*. As an adaptation of King Lear I don’t think this Italian effort, directed by Gerolamo Lo Savio, is any kind of advance over the 1909 Vitagraph version, but it does go down a lot easier.
*. Not that it gives us a happy ending. I don’t know if anyone has ever filmed the Nahum Tate version of King Lear, even though that was the only version people saw for over a hundred years after the Restoration. No, this one has Lear getting ready to expire on Cordelia’s body at the end, though the only print I’ve seen breaks off just as he’s still crawling toward death.
*. What made it work for me? First of all the text has been cut to its bare essentials. There’s no subplot involving Gloucester and his sons. Indeed, none of these characters is even identified. All we get is the inheritance test, Kent in the stocks, the heath, and the tragic climax.
*. Another point that adds to the fun is the colourization. It’s actually quite well done, and the green of the heath makes it look like a great place for a picnic. Of course, that the barren heath maybe shouldn’t look so much like a park is another question. And there’s no storm at all. But then rendering a storm, especially shooting on location, wasn’t easy in 1910. You needed a lot of light. Probably better to stay in studio and use gimmicky effects, as was done by Vitagraph a year earlier.
*. The final thing that made this enjoyable were the moments of perhaps unintentional humour. A couple of examples. First, Lear strikes at a stone to show the hardness of his daughters’ hearts. This hurts his hand. I thought this was funny. Also, even more incongruously, comes the scene at the end where Lear holds what looks like a long stalk of grass (it’s not a feather, as in the play) to Cordelia’s face to check if she is breathing. What makes this funny is the fact that now there really is a storm blowing. Or at least quite a strong wind. The branches in the trees, the men’s robes, and Lear’s hair and beard are all being blown and tossed about. So the idea that holding the grass over Cordelia’s face is obviously ridiculous. You can see it blowing around in Lear’s hand even before he bends down. You could say this only assists his delusion that she’s alive, but it’s still quite funny.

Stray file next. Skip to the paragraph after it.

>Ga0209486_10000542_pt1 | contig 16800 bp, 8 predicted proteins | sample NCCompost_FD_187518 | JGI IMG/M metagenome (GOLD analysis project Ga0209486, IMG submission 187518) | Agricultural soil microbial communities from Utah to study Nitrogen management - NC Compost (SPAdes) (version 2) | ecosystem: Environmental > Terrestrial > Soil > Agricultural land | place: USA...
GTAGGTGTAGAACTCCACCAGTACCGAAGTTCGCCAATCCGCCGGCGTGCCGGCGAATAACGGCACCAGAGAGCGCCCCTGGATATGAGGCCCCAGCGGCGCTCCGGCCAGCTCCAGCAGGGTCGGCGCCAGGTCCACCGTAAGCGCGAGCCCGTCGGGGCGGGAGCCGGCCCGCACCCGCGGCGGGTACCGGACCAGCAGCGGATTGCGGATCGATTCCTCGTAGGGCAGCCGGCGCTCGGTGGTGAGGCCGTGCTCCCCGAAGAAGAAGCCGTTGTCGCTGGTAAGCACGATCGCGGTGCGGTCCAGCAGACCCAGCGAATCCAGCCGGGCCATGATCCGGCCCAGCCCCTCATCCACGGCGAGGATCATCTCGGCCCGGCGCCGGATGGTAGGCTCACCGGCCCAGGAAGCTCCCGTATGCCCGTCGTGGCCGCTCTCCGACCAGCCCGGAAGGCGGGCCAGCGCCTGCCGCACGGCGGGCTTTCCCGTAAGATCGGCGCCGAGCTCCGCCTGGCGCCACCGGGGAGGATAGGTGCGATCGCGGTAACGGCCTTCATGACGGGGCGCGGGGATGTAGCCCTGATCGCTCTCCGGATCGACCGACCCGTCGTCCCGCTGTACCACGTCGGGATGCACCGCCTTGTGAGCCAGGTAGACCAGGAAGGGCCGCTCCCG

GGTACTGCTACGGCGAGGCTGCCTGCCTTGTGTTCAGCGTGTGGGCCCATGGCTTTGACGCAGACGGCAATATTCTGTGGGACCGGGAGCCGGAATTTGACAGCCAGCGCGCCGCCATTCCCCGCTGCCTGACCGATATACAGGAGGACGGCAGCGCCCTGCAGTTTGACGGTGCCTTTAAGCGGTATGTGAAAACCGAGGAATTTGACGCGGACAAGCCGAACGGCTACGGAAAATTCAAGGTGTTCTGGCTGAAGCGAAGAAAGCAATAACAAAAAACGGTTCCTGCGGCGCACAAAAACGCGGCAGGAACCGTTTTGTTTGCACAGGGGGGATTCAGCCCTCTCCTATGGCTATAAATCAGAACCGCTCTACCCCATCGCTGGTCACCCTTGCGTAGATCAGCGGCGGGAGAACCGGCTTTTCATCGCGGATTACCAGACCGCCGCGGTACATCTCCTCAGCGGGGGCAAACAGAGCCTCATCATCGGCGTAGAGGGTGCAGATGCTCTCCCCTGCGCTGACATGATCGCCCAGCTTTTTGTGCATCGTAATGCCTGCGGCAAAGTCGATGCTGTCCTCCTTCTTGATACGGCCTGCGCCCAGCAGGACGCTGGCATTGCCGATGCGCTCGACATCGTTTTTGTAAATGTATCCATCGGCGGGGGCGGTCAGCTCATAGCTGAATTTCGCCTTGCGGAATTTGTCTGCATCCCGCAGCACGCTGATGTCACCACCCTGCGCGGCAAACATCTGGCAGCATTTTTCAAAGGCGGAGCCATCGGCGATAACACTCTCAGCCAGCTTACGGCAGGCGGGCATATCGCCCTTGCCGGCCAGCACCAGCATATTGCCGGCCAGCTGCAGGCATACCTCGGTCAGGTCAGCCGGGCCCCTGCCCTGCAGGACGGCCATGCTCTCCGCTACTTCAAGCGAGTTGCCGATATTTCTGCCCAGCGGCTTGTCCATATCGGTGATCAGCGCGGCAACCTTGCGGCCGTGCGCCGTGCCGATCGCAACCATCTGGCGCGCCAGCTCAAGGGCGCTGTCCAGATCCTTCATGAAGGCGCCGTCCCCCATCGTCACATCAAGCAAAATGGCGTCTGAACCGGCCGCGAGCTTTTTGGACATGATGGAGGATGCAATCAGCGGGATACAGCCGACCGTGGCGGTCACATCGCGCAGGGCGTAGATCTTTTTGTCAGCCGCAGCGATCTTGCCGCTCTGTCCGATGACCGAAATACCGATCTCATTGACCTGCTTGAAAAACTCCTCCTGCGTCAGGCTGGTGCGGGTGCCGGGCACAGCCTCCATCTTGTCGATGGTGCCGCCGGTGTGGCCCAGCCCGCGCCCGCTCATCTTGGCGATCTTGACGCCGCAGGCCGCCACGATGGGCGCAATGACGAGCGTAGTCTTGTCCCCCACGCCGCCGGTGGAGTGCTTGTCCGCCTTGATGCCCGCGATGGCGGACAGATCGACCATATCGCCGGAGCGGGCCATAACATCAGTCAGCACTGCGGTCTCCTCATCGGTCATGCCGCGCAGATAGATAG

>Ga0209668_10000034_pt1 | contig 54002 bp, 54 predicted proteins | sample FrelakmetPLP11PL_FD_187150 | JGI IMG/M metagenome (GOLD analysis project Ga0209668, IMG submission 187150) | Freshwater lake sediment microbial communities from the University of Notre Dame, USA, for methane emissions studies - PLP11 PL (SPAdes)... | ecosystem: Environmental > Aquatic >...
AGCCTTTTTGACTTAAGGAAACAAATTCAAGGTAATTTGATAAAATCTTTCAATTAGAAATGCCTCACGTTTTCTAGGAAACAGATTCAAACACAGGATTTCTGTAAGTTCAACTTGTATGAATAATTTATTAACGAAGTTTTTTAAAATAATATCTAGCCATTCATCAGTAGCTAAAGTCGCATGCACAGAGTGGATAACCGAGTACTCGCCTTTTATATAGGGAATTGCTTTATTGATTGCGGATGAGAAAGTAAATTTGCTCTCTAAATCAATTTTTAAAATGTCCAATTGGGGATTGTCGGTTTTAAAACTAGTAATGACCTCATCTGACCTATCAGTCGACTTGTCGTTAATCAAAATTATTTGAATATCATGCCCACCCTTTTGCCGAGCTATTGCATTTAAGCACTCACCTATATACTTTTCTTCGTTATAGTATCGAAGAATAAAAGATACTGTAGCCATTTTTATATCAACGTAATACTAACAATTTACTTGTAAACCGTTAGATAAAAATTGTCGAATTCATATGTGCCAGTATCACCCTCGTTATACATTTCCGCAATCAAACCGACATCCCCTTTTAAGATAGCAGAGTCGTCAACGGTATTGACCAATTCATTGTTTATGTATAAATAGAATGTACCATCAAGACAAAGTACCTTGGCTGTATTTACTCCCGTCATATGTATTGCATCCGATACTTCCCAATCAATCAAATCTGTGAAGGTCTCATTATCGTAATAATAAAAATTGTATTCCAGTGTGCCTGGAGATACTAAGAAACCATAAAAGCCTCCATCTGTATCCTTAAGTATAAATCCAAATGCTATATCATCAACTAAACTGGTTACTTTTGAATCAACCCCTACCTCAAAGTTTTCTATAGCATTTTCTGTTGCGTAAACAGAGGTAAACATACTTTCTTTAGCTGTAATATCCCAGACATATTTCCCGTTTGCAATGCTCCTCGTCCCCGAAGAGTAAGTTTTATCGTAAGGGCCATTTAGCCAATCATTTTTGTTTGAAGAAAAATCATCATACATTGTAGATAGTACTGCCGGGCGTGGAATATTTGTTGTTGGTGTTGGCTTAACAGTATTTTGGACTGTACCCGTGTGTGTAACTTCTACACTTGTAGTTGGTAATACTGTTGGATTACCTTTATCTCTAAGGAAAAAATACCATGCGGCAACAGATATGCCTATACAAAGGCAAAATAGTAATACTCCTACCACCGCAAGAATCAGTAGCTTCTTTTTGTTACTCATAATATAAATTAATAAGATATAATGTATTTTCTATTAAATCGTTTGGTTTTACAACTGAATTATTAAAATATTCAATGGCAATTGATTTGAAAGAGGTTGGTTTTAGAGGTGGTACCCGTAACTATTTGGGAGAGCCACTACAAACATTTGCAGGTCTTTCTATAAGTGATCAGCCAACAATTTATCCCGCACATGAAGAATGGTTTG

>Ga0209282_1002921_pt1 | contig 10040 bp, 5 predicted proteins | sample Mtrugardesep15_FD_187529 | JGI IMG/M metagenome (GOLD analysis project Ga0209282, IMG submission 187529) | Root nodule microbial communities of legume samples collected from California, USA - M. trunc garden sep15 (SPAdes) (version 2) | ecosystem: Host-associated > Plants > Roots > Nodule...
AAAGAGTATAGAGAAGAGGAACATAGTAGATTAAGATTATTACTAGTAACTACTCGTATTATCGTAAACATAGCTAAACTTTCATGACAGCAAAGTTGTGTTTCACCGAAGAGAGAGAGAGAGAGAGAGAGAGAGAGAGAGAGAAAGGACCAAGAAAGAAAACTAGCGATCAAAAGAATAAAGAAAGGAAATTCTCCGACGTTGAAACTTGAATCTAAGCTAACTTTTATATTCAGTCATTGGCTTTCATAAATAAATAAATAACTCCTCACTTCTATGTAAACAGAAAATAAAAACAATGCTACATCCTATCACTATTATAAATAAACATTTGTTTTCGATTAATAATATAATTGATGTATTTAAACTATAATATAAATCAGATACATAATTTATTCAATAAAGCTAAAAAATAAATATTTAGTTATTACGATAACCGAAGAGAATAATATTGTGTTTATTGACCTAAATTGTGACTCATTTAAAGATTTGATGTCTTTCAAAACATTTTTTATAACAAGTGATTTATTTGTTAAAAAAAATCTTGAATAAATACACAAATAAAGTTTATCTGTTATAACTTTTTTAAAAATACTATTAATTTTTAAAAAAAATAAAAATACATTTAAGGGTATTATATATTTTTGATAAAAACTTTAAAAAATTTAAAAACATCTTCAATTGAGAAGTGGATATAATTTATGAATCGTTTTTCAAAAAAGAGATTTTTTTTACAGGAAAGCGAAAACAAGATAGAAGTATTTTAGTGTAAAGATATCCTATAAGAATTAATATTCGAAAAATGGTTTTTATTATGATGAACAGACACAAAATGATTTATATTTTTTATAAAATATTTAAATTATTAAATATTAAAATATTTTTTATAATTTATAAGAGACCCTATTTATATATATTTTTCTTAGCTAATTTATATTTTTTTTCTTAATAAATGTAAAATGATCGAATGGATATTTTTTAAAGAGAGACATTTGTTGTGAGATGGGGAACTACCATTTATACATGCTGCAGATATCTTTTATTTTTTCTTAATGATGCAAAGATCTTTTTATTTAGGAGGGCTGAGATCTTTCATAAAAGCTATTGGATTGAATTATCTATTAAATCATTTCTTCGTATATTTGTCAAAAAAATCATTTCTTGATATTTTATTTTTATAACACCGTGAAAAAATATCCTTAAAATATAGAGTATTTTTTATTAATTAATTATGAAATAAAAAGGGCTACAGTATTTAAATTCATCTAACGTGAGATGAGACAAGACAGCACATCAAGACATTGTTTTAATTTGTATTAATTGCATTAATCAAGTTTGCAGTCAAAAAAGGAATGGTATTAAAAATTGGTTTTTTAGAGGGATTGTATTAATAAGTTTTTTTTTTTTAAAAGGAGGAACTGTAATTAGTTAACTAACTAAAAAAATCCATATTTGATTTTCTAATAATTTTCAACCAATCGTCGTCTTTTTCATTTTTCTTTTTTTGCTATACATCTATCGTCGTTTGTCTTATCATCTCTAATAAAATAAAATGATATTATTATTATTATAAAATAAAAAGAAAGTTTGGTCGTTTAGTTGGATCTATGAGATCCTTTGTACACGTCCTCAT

*. A fun bit of history then, but as with the Vitagraph production it’s not a movie that will add much to anyone’s appreciation or understanding of the play or that points in any new directions in the development of film.
Seem to have accidentally dropped some of your holiday snaps in here; does this film touch on Norman and Amanda, or is it just the King guy? I don’t know what Shakespeare even bothers getting out of bed in the morning if this is all he has to offer, although the shades of pink are nice…
I had to put in overtime doing the pinks. All done by hand back in the day.
Are these people friends of Gandalf in Hall 4 at Comic-con?
Only play friends. Once the costumes come off they hardly know each other.
How long was this one?
Just under 15 minutes.
Now, is this time limitation due to technology (1 reel) or cost? And if technology, how come they didn’t just shoot multiple reels to make it longer?
Part of it was the technology. But also it was what people expected. You weren’t going to the movies back then to sit for two hours watching a feature. Griffith’s Birth of a Nation was an example of a breakout in film length, but that was 1915.
You were blown away at the time, right?
As was everyone.
King Lear in 15 minutes! Better than having to watch the whole lot I guess.